A further object of the invention is to provide an exercise device supplying a wide range of exercise loads to the user.
Other objects, aspects and advantages of the invention will become apparent to those skilled in the art upon reviewing the following detailed description, drawings and appended claims.
The invention provides an exercise device including a body, an elongated weight carrying member, at least one weight slidably mounted on the weight carrying member and weight securing means for releasably securing the weight at selected positions on the weight carrying member. The weight carrying member extends forwardly from the body and has a longitudinal axis and an outer surface including a plurality of edge portions extending parallel to the longitudinal axis. The weight securing means includes an aperture in the weight through which the weight carrying member extends. The aperture is dimensioned and shaped so that when the weight is rotated relative to the longitudinal axis to a first angular position, the weight is free to slide along the weight carrying member and, when the weight is rotated relative to the longitudinal axis to a second angular position, the inner wall of the aperture frictionally engages at least two edge portions of the weight carrying member, thereby preventing longitudinal movement of the weight relative to the weight carrying member. Preferably, the inner wall of the aperture or the edge portions of the weight carrying member are covered with a deformable, resilient material.
In one embodiment, the device includes a U-shaped body and a grip portion. The body includes a pair of parallel spaced legs connected by a cross member. The grip portion includes a movable handle having opposed end portions and extending transversely between the legs. A retainer member is mounted on each leg and includes a deflectable portion having a plurality of detent notches for releasably holding the handle in selected positions on the legs. Each handle end portion includes a slot for receiving a respective leg and an opening offset axially outwardly from the leg receiving slot and dimensioned to permit the handle end portion to pass over the deflectable of the retainer member when it is in the deflected position. One side of the opening includes a protrusion for registering with a detent notch and preventing subsequent movement of the handle when the deflectable portion is in the undeflected position. When the deflectable portion of the retainer member is deflected to the deflected position, a detent notch is moved out of registration with the protrusion and the handle is free to be moved relative to the leg.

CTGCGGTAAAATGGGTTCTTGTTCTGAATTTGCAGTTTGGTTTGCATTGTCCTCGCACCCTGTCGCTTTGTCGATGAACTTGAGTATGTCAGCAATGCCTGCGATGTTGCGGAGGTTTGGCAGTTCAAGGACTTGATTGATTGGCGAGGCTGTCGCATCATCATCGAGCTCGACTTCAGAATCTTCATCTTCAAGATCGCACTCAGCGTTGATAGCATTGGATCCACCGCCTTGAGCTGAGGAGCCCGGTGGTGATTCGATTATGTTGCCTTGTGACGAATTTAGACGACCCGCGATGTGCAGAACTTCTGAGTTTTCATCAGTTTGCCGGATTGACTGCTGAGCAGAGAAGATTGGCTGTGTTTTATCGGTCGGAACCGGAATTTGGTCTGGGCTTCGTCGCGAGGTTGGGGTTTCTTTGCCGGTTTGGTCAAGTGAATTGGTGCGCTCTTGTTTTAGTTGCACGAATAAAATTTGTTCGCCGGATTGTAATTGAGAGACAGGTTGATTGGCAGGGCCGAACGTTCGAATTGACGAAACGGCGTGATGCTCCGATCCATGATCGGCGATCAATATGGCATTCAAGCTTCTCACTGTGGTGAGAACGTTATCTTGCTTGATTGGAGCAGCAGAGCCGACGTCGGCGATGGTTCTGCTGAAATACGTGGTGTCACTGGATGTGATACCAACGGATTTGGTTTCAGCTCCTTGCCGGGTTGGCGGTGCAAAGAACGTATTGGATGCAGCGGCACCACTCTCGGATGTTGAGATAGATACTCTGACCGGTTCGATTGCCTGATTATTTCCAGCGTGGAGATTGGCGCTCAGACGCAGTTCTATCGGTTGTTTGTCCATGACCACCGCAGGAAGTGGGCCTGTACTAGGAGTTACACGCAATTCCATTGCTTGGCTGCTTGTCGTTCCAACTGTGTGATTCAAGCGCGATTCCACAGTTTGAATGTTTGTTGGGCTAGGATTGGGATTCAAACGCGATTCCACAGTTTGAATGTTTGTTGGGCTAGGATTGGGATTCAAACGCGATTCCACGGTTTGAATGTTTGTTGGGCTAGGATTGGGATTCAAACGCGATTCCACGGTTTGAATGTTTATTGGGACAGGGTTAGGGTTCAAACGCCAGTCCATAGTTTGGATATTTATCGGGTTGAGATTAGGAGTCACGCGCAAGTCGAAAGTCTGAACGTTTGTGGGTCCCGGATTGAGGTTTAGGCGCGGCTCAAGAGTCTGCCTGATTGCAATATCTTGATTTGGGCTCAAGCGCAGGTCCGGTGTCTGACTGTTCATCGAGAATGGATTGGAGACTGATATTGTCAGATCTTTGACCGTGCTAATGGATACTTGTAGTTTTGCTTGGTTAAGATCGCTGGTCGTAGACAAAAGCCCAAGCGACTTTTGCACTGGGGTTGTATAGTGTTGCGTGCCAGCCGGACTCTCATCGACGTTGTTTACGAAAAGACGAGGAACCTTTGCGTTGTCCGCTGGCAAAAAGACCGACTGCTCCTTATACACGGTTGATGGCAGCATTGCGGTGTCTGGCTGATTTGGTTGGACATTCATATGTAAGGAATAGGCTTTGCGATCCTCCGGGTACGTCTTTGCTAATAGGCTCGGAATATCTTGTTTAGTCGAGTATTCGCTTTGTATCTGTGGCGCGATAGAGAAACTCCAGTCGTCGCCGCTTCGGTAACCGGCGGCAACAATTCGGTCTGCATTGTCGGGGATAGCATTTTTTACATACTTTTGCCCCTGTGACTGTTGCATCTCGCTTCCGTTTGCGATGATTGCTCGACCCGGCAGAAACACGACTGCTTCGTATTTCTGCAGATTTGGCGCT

FIG. 1 is a perspective view of an adjustable exercise device embodying the invention.
FIG. 2 is a sectional view taken generally along line 2--2 in FIG. 1, showing the weight rotated to an angular position in which it is releasably secured to the weight carrying member.
FIG. 3 is a sectional view similar to FIG. 2 showing the weight rotated to an angular position in which it is free to slide on the weight carrying member.
FIG. 4 is an enlarged fragmentary top plan view of one end portion of the handle and the detent mechanism therefor.